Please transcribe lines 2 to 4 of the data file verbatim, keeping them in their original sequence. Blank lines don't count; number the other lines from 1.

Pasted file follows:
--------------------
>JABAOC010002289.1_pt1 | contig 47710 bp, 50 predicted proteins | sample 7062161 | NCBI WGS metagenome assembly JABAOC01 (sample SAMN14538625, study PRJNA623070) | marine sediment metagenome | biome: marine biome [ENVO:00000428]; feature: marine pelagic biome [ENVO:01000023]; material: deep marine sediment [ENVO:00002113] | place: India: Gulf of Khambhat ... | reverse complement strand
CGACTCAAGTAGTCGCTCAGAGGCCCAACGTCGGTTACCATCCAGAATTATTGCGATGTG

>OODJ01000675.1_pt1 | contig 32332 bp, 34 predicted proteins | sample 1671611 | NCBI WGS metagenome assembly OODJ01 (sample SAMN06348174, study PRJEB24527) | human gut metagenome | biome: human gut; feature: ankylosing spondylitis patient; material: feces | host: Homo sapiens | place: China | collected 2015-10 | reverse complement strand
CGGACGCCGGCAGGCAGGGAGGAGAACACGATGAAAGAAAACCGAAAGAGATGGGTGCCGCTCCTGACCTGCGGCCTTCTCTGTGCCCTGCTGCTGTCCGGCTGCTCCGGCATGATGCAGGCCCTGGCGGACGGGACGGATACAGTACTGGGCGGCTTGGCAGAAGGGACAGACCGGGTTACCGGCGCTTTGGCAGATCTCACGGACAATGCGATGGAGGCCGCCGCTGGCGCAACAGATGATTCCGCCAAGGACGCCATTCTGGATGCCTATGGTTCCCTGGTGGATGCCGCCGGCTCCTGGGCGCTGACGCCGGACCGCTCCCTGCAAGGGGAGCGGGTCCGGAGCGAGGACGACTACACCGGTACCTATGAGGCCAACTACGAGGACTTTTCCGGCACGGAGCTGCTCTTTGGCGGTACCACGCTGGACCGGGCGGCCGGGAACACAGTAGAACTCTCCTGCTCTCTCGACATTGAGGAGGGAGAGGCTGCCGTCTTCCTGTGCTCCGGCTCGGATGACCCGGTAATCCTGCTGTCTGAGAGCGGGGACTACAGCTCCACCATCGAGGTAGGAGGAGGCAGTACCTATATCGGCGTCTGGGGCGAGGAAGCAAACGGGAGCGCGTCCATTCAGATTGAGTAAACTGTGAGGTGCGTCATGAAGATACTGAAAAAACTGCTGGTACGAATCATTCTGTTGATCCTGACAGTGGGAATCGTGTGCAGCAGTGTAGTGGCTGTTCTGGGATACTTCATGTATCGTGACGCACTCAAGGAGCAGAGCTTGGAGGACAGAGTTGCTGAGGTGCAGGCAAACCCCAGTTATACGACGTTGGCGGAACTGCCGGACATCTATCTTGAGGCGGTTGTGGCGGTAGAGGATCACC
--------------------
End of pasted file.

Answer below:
CGACTCAAGTAGTCGCTCAGAGGCCCAACGTCGGTTACCATCCAGAATTATTGCGATGTG

>OODJ01000675.1_pt1 | contig 32332 bp, 34 predicted proteins | sample 1671611 | NCBI WGS metagenome assembly OODJ01 (sample SAMN06348174, study PRJEB24527) | human gut metagenome | biome: human gut; feature: ankylosing spondylitis patient; material: feces | host: Homo sapiens | place: China | collected 2015-10 | reverse complement strand
CGGACGCCGGCAGGCAGGGAGGAGAACACGATGAAAGAAAACCGAAAGAGATGGGTGCCGCTCCTGACCTGCGGCCTTCTCTGTGCCCTGCTGCTGTCCGGCTGCTCCGGCATGATGCAGGCCCTGGCGGACGGGACGGATACAGTACTGGGCGGCTTGGCAGAAGGGACAGACCGGGTTACCGGCGCTTTGGCAGATCTCACGGACAATGCGATGGAGGCCGCCGCTGGCGCAACAGATGATTCCGCCAAGGACGCCATTCTGGATGCCTATGGTTCCCTGGTGGATGCCGCCGGCTCCTGGGCGCTGACGCCGGACCGCTCCCTGCAAGGGGAGCGGGTCCGGAGCGAGGACGACTACACCGGTACCTATGAGGCCAACTACGAGGACTTTTCCGGCACGGAGCTGCTCTTTGGCGGTACCACGCTGGACCGGGCGGCCGGGAACACAGTAGAACTCTCCTGCTCTCTCGACATTGAGGAGGGAGAGGCTGCCGTCTTCCTGTGCTCCGGCTCGGATGACCCGGTAATCCTGCTGTCTGAGAGCGGGGACTACAGCTCCACCATCGAGGTAGGAGGAGGCAGTACCTATATCGGCGTCTGGGGCGAGGAAGCAAACGGGAGCGCGTCCATTCAGATTGAGTAAACTGTGAGGTGCGTCATGAAGATACTGAAAAAACTGCTGGTACGAATCATTCTGTTGATCCTGACAGTGGGAATCGTGTGCAGCAGTGTAGTGGCTGTTCTGGGATACTTCATGTATCGTGACGCACTCAAGGAGCAGAGCTTGGAGGACAGAGTTGCTGAGGTGCAGGCAAACCCCAGTTATACGACGTTGGCGGAACTGCCGGACATCTATCTTGAGGCGGTTGTGGCGGTAGAGGATCACC